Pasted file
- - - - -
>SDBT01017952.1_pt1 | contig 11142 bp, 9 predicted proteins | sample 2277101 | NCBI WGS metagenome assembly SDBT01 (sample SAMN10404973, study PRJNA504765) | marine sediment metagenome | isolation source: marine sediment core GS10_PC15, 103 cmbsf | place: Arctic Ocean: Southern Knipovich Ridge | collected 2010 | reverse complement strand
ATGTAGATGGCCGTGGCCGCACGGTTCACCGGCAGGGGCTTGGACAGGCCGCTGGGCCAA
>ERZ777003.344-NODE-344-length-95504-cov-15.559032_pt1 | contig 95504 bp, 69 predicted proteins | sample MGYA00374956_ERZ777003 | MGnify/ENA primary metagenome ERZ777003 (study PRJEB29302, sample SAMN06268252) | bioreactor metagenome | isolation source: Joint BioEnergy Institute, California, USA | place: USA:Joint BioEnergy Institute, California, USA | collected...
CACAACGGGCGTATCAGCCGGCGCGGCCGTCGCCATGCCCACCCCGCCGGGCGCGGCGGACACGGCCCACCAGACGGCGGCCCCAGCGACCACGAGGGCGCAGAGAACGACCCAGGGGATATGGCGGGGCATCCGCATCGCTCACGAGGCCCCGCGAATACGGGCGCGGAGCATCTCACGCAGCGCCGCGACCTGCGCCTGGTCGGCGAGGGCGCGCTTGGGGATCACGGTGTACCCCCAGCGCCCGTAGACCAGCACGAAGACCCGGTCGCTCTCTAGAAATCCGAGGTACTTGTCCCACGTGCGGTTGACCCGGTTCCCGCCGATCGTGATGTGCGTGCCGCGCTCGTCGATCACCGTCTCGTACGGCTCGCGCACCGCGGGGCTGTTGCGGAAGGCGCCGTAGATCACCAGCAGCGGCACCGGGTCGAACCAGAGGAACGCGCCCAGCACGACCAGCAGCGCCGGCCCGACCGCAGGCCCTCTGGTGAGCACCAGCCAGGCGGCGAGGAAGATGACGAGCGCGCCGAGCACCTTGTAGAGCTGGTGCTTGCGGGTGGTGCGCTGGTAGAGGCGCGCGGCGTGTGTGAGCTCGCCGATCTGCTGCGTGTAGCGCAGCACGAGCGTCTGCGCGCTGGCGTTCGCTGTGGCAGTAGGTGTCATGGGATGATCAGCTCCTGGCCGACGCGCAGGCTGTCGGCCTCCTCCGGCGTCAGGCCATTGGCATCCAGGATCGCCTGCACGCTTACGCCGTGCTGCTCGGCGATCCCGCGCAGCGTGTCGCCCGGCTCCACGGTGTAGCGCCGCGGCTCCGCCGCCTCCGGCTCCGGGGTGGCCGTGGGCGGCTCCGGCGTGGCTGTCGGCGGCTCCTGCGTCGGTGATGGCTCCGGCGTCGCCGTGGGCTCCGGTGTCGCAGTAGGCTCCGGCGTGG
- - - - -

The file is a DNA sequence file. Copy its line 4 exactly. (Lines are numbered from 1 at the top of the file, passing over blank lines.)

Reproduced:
CACAACGGGCGTATCAGCCGGCGCGGCCGTCGCCATGCCCACCCCGCCGGGCGCGGCGGACACGGCCCACCAGACGGCGGCCCCAGCGACCACGAGGGCGCAGAGAACGACCCAGGGGATATGGCGGGGCATCCGCATCGCTCACGAGGCCCCGCGAATACGGGCGCGGAGCATCTCACGCAGCGCCGCGACCTGCGCCTGGTCGGCGAGGGCGCGCTTGGGGATCACGGTGTACCCCCAGCGCCCGTAGACCAGCACGAAGACCCGGTCGCTCTCTAGAAATCCGAGGTACTTGTCCCACGTGCGGTTGACCCGGTTCCCGCCGATCGTGATGTGCGTGCCGCGCTCGTCGATCACCGTCTCGTACGGCTCGCGCACCGCGGGGCTGTTGCGGAAGGCGCCGTAGATCACCAGCAGCGGCACCGGGTCGAACCAGAGGAACGCGCCCAGCACGACCAGCAGCGCCGGCCCGACCGCAGGCCCTCTGGTGAGCACCAGCCAGGCGGCGAGGAAGATGACGAGCGCGCCGAGCACCTTGTAGAGCTGGTGCTTGCGGGTGGTGCGCTGGTAGAGGCGCGCGGCGTGTGTGAGCTCGCCGATCTGCTGCGTGTAGCGCAGCACGAGCGTCTGCGCGCTGGCGTTCGCTGTGGCAGTAGGTGTCATGGGATGATCAGCTCCTGGCCGACGCGCAGGCTGTCGGCCTCCTCCGGCGTCAGGCCATTGGCATCCAGGATCGCCTGCACGCTTACGCCGTGCTGCTCGGCGATCCCGCGCAGCGTGTCGCCCGGCTCCACGGTGTAGCGCCGCGGCTCCGCCGCCTCCGGCTCCGGGGTGGCCGTGGGCGGCTCCGGCGTGGCTGTCGGCGGCTCCTGCGTCGGTGATGGCTCCGGCGTCGCCGTGGGCTCCGGTGTCGCAGTAGGCTCCGGCGTGG